Wednesday 2 February 2011

Vanishing on 7th Street

We're all a little bit afraid of the dark.

After seeing the trailer for Vanishing on 7th Street , I summed up the movie thus, "They meets the best part of Session 9".  I wasn't entirely wrong.  They, if you haven't seen it, is a movie about monsters that live in the dark.  It's not a great movie, but I like it.  I like it because I generally tend to like movies about mysterious, ineffable, and invisible threats.  Session 9 is another Brad Anderson movie, one that explores the human psyche and the roots of insanity.  My very favourite scene in the film takes place in a tunnel; a character who's afraid of the dark finds himself stuck underground as the lights go out, one at a time.  He runs for end of the tunnel, but he can't outrun the dark.  Combined, these two movies comment on our struggle with and primal fear of the unknown, represented in turns by darkness and mental instability.

Vanishing on 7th Street tackles these same themes but in a much more fatalistic way.  One day, out of nowhere, darkness descends and everyone disappears.  Anyone lucky enough to be near a light source that is not powered by a car or the electrical grid, is spared.  Three days later the few survivors have learned to stay in the light, but as the days grow shorter and batteries drain faster, it becomes increasingly difficult to stave off the darkness.

No one ever thinks to light a fire.  I don't know why.

Most of the movie's action is set inside a genny-powered bar.  While a handful of characters debate their next move, they take turns waxing philosophical about the dark.  Why is this happening?  What does it mean?  The film is short on answers, which is just fine with me, but Thandie Newton's religiosity grows tiresome--her character is a reformed addict, who found strength in god.  That's great for her, but as Hayden Christensen rightly points out, Thandie's "left behind" rantings are really irritating.

What's even more irritating is the film's inability to learn from its own script.  The movie makes reference to the "souls" that live in the dark.  We hear them sometimes, as their shadowy presence closes in--unintelligible whisperings in the night.  The problem is no explanation is offered to counter Thandie's religious theory.  Hayden Christiansen spits out the word "aliens" at one point, but he's just being facetious.  And John Leguizamo's story of being taken away to some mysterious place and then returned to earth is ultimately dismissed as the hallucinations of a man with a concussion.  The movie ends inside a church, no less, which only lends further support to Thandie's belief in the rapture.  Thing is, Vanishing on 7th Street is absolutely not about religion or god.  At least not a benevolent one.  We're warned to distrust any light source that is not our own, because the dark is tricky.  And the dark is, at all times in this movie, a malevolent force.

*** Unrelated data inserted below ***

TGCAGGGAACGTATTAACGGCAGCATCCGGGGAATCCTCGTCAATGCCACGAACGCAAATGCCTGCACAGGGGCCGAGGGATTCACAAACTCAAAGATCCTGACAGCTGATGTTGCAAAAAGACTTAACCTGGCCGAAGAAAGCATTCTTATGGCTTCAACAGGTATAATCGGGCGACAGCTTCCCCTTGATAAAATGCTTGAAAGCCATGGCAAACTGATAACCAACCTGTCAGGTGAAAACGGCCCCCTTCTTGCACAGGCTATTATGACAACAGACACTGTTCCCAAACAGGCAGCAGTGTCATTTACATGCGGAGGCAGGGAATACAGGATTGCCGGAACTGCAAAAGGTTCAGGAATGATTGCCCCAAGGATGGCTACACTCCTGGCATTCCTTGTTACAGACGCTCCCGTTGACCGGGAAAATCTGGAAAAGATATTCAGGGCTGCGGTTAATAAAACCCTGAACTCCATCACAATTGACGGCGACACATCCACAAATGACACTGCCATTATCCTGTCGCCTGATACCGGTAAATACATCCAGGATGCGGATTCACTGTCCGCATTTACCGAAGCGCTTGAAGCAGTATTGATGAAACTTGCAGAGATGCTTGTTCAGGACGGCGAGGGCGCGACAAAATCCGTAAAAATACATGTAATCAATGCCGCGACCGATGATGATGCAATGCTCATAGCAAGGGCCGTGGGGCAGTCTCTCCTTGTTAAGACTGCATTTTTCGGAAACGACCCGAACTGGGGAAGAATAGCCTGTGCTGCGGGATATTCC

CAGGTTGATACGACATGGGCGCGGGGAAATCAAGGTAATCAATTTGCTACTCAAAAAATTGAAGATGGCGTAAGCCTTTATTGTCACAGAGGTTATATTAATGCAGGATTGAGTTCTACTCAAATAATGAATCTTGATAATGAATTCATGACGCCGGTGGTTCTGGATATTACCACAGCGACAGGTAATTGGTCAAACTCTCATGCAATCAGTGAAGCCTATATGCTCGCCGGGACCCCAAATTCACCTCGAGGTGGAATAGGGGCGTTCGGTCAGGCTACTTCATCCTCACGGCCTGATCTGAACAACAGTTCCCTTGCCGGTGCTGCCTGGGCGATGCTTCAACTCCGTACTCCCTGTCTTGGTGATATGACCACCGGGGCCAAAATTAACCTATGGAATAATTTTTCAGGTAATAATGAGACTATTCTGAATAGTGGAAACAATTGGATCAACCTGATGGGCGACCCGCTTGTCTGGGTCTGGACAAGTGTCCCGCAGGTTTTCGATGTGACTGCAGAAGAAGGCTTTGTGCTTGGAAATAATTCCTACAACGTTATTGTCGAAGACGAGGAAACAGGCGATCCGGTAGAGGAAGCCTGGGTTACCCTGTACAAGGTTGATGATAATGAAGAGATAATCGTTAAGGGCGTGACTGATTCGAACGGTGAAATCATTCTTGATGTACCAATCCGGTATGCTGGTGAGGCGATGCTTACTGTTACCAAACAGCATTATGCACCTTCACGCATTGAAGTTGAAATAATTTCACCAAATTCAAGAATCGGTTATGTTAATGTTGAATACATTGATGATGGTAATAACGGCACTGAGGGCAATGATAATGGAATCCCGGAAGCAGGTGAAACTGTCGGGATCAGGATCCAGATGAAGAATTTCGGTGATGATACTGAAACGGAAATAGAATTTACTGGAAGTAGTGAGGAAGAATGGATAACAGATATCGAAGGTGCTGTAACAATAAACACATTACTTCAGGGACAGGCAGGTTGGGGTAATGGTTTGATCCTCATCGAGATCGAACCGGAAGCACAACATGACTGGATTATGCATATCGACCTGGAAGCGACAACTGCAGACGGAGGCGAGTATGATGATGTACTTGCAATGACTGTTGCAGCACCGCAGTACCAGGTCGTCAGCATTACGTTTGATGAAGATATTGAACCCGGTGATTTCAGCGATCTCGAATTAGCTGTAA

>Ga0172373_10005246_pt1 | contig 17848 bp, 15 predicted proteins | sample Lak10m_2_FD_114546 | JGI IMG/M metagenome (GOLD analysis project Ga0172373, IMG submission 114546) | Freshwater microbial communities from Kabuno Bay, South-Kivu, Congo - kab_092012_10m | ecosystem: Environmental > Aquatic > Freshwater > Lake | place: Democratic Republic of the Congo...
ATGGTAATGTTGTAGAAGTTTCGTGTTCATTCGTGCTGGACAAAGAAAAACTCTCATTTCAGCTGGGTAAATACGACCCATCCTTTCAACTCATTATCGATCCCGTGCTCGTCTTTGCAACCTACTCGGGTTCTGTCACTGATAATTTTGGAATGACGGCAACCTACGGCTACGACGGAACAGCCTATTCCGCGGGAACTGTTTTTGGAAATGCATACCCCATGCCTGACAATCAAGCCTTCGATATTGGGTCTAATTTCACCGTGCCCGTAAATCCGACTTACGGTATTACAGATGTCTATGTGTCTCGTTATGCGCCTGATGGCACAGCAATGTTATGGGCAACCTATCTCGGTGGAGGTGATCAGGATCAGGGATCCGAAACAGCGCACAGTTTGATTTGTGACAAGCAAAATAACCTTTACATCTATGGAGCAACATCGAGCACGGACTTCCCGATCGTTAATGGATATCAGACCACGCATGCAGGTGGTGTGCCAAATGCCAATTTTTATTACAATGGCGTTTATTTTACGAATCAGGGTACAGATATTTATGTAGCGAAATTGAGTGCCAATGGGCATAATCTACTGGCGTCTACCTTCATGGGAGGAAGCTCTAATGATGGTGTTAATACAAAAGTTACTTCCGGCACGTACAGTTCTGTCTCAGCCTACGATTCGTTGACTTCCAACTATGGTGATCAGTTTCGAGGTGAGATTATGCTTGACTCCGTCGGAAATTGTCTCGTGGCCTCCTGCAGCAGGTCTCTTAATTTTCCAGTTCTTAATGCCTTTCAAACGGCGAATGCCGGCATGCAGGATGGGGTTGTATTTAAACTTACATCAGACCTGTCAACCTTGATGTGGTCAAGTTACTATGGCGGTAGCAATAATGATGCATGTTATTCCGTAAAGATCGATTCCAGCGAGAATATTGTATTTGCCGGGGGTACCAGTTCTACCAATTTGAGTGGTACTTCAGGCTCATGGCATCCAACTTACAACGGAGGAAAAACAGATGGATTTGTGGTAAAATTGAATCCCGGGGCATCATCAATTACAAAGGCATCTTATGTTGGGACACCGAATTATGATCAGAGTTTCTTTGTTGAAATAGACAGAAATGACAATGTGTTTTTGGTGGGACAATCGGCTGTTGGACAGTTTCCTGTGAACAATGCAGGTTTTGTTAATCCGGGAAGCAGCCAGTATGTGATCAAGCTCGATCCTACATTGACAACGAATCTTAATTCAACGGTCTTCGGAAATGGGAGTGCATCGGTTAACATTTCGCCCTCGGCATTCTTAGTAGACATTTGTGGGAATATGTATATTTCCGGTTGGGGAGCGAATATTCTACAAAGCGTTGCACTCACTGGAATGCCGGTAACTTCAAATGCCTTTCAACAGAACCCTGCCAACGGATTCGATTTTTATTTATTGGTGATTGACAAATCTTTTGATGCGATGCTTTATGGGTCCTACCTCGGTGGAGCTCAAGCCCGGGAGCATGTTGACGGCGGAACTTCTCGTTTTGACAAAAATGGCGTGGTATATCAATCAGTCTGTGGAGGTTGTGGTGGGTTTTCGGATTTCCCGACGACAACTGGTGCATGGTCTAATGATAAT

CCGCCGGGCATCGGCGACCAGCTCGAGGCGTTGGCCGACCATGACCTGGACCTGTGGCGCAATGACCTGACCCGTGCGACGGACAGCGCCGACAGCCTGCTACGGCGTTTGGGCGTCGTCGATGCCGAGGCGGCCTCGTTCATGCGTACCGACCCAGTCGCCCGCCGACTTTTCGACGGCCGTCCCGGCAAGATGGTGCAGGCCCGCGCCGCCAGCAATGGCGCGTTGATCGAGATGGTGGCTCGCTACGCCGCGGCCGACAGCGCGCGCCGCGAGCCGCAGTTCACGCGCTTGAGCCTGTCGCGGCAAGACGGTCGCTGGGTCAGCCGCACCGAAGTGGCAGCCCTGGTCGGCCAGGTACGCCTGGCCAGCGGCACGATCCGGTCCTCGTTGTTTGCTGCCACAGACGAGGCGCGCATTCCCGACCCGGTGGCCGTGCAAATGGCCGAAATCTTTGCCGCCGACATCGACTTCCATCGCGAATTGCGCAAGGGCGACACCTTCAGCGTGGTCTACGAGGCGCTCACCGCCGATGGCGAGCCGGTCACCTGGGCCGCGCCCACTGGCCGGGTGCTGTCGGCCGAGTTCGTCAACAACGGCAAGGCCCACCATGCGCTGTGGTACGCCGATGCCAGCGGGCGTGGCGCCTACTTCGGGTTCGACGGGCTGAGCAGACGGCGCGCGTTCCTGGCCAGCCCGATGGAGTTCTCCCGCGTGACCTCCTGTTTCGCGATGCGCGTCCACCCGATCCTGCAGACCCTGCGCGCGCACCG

At times it feels like Anderson is trying to tap into the alienation and loneliness that permeated Kairo.  Only Kairo was about the unconnected or disconnected nature of human life at the hands of technology, and Vanishing on 7th Street is about...something that's not that.  There is a sense of alienation that underscores much of Vanishing, but it's an effect of the world being empty of people, and is not a comment on society.

Returning to what I mentioned at the start of this rambling investigation, Vanishing on 7th Street, does make an effort to push the mysterious nature of the creeping dark by referencing the lost colony on Roanoke. The film hints that what's happening now is just another mystery in a long history of unexplained disappearances.  Is it possible the very same thing happened on Roanoke over 200 years ago?  The film doesn't know, and it largely doesn't matter.  What does matter is the survivors at Sonny's Bar are running out of time.

As the dark encroaches on the light and the shadow people crowd in, the survivors repeat the mantra "I exist" in an effort to cling to their conscious presence in the world.  In the same way that Vanishing on 7th Street is not a comment on society, it's also not meant to be a metaphysical treatise on the nature of existence even though it could be read that way.  At its core the film is about fear and survival.  Death is inevitable, certainly, but it's not necessarily something to be afraid of.

There are worse fates waiting in the dark.

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